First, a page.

Resources on how to implement (Haskell 98) kind checking?

Benjamin Redelings benjamin.redelings at
Thu Oct 14 15:59:32 UTC 2021


I asked about this on Haskell-Cafe, and was recommended to ask here 
instead.  Any help is much appreciated!

1. I'm looking for resources that describe how to implement kind Haskell 
98 checking.  Does anyone have any good suggestions?  So far, the papers 
that I've looked at all fall short in different ways:

* Mark Jones's paper "A system of constructor classes":  This paper 
contains a kind-aware type-inference algorithm, but no kind inference 
algorithm.  The closest it comes is the rule:

     C :: k' -> k   and   C' :: k'   =>   C C' :: k

* The THIH paper doesn't have an algorithm for kind checking.  It 
assumes that every type variable already has a kind.

* The 2010 Report helpfully mentions substituting any remaining kind 
variables with *.  But it refers to "A system of constructor classes" 
for an algorithm.

* The PolyKinds paper was the most helpful thing I've found, but it 
doesn't cover type classes.  I'm also not sure that all implementers can 
follow algorithm descriptions that are laid out as inference rules, but 
maybe that could be fixed with a few hints about how to run the rules in 
reverse.  Also, in practice I think an implementer would want to follow 
GHC in specifying the initial kind of a data type as k1 -> k2 -> ... kn 
-> *.

* I've looked at the source code to GHC, and some of the longer notes 
were quite helpful.  However, it is hard to follow for a variety of 
reasons.  It isn't laid out like an algorithm description, and the 
complexity to handle options like PolyKinds and DataKinds makes the code 
harder to follow.

2. The following question (which I have maybe kind of answered now, but 
could use more advice on) is an example of what I am hoping such 
documentation would explain:

> Q: How do you handle type variables that are present in class methods, 
> but are not type class parameters? If there are multiple types/classes 
> in a single recursive group, the kind of such type variables might not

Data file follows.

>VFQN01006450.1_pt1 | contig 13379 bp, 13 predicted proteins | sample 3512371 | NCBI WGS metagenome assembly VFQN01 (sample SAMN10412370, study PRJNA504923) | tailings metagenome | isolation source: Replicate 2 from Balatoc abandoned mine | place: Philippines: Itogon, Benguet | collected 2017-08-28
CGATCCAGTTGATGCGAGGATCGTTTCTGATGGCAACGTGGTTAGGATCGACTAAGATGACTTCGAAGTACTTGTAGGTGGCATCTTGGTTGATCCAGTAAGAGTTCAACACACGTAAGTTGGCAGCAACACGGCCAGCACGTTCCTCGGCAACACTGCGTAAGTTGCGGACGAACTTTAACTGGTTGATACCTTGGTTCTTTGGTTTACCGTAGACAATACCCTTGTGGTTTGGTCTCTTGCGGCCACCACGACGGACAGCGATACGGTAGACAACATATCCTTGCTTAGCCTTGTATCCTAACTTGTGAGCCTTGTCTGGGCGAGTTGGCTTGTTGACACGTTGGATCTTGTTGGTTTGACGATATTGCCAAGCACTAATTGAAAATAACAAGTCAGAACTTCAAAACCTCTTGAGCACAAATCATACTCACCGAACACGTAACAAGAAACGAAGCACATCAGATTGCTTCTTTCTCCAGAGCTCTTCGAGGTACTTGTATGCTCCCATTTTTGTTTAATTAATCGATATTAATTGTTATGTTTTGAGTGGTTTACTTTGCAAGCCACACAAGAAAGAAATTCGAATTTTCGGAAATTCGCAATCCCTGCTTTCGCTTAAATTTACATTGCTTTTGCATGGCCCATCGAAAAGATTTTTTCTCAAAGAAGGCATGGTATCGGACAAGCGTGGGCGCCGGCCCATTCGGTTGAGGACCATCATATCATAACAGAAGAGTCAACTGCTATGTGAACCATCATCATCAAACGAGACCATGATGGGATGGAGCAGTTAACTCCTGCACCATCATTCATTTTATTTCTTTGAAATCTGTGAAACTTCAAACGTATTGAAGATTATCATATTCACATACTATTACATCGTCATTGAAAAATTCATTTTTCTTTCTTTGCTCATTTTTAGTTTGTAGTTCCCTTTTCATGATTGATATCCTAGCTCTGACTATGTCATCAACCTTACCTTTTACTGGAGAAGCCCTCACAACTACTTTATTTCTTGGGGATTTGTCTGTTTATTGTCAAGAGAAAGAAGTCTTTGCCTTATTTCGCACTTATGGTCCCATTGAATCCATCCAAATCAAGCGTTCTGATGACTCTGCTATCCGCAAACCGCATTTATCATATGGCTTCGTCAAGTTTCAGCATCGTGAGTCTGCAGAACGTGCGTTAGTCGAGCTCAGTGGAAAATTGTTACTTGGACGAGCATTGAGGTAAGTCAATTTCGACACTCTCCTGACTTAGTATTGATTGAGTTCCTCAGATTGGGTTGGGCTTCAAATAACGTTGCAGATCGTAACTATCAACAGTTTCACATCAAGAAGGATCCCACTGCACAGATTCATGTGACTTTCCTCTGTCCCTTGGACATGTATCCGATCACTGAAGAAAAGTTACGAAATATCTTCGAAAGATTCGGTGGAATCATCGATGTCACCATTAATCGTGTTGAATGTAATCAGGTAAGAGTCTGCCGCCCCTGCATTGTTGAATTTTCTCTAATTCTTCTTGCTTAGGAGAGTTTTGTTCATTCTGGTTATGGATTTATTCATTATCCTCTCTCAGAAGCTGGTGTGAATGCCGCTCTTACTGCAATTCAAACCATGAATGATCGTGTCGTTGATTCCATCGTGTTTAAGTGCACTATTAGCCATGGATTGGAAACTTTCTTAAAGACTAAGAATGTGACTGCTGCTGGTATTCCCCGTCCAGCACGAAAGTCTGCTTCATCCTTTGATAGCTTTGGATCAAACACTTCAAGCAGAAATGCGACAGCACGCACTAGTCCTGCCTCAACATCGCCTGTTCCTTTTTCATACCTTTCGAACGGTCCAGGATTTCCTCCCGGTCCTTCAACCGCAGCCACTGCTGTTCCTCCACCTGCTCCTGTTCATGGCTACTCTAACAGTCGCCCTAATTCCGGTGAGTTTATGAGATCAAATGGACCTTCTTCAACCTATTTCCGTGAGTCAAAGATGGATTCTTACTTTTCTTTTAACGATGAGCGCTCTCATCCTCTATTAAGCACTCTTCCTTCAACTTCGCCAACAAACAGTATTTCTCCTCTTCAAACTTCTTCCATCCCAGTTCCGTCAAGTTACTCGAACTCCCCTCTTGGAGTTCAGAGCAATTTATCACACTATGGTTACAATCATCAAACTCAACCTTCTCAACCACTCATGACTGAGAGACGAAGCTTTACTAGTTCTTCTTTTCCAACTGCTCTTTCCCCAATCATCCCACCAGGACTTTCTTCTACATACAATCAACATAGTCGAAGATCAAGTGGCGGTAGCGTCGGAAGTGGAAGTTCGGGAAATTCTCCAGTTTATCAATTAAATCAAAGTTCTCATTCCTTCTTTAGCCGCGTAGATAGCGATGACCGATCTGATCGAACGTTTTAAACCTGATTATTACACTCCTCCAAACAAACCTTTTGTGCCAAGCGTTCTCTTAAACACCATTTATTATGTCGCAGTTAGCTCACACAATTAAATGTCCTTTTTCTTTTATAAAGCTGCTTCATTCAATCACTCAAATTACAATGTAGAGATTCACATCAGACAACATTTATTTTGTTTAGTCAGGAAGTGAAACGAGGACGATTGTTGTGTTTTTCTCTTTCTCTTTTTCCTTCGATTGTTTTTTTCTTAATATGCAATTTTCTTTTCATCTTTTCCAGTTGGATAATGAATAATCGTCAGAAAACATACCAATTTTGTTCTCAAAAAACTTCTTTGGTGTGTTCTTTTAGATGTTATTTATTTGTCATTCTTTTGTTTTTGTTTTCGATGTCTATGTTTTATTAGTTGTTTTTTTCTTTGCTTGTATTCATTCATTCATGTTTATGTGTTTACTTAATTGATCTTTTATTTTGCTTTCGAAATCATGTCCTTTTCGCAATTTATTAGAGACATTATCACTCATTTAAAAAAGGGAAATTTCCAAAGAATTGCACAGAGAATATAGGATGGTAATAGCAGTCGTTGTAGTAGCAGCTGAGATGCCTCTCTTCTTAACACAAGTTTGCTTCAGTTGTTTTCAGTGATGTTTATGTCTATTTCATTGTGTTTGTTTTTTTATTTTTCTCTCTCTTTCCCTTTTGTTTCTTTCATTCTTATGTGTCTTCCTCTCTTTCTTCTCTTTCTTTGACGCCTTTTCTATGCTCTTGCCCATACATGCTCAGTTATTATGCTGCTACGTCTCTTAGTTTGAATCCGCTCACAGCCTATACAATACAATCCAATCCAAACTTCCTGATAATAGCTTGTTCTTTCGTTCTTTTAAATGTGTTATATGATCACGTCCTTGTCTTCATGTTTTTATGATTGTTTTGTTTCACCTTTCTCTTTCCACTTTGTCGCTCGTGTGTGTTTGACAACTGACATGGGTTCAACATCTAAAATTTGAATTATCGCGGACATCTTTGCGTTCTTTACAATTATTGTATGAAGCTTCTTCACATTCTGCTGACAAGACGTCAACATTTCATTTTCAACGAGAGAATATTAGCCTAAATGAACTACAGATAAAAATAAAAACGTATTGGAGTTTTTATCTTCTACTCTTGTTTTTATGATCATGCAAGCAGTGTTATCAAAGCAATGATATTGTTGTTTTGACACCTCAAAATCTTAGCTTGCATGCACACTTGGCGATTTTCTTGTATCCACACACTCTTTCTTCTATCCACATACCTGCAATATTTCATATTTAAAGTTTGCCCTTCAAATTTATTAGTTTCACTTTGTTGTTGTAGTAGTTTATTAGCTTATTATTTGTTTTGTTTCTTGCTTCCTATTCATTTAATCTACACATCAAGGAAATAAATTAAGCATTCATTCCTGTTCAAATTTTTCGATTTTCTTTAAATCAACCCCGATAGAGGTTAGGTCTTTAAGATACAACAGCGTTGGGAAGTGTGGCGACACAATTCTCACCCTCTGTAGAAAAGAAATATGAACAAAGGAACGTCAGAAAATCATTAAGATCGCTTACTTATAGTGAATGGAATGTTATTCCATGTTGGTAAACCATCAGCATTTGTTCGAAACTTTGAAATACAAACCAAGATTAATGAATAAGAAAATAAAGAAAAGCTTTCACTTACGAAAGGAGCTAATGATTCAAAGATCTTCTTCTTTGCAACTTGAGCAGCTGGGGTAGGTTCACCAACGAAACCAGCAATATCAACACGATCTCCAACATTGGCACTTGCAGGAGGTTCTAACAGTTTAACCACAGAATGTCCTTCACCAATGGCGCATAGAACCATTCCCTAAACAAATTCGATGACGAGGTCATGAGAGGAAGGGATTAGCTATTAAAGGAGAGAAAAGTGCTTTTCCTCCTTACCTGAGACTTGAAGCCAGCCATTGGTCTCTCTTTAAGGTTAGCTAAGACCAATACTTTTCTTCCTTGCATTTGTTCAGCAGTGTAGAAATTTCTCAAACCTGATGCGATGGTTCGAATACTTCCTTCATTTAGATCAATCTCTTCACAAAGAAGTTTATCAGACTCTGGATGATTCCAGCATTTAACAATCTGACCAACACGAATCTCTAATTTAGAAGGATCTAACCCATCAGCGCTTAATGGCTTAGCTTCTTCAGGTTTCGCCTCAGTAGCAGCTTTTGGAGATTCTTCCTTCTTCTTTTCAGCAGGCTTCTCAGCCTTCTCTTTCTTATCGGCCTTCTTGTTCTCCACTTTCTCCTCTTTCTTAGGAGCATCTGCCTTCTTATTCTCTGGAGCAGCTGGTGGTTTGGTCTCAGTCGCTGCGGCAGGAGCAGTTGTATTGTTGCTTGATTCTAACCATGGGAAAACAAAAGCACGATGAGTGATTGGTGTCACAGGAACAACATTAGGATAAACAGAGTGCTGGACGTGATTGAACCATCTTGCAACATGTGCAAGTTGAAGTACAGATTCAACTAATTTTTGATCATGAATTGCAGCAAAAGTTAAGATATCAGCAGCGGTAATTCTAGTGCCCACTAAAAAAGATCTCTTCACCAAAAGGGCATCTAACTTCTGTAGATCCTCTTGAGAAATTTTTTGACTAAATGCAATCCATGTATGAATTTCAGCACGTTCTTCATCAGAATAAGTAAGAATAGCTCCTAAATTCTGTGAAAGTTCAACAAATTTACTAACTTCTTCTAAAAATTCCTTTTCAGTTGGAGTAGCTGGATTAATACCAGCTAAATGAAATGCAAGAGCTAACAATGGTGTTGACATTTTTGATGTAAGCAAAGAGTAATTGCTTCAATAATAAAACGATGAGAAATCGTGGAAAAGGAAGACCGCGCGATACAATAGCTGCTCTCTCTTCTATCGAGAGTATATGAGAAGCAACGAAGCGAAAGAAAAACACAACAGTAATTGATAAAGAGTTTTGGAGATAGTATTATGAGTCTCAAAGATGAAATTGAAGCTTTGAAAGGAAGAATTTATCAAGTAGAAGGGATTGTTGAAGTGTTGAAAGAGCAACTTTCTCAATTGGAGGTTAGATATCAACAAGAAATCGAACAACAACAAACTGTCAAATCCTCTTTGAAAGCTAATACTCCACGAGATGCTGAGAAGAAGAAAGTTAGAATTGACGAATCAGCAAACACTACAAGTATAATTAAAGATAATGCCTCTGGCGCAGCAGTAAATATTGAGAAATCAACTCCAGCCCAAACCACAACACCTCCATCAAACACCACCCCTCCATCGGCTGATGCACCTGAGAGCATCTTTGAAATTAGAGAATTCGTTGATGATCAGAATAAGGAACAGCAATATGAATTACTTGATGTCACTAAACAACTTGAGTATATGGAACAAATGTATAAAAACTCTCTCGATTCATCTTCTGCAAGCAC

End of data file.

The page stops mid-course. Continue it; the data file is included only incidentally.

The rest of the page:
> be fully resolved until a later type-or-class is processed.  Is there 
> a recommended approach?
> I can see two ways to proceed:
> i) First determine the kinds of all the data types, classes, and type 
> synonyms.  Then perform a second pass over each type or class to 
> determine the kinds of type variables (in class methods) that are not 
> type class parameters.
> ii) Alternatively, record the kind of each type variable as it is 
> encountered -- even though such kinds may contain unification kind 
> variables.  After visiting all types-or-classes in the recursive 
> group, replace any kind variables with their definition, or with a * 
> if there is no definition.
> I've currently implement approach i), which requires doing kind 
> inference on class methods twice.
Further investigation revealed that GHC takes yet another approach (I 

iii) Represent kinds with modifiable variables.  Substitution can be 
implemented by modifying kind variables in-place.  This is (I think) 
called "zonking" in the GHC sources.

This solves a small mystery for me, since I previously thought that 
zonking was just replacing remaining kind variables with '*'.  And 
indeed this seems to be an example of zonking, but not what zonking is 
(I think).

Zonking looks painful to implement, but approach (i) might require 
multiple passes over types to update the kind of type variables, which 
might be worse...

3. I'm curious now how many other pieces of software besides GHC have 
implemented kind inference...

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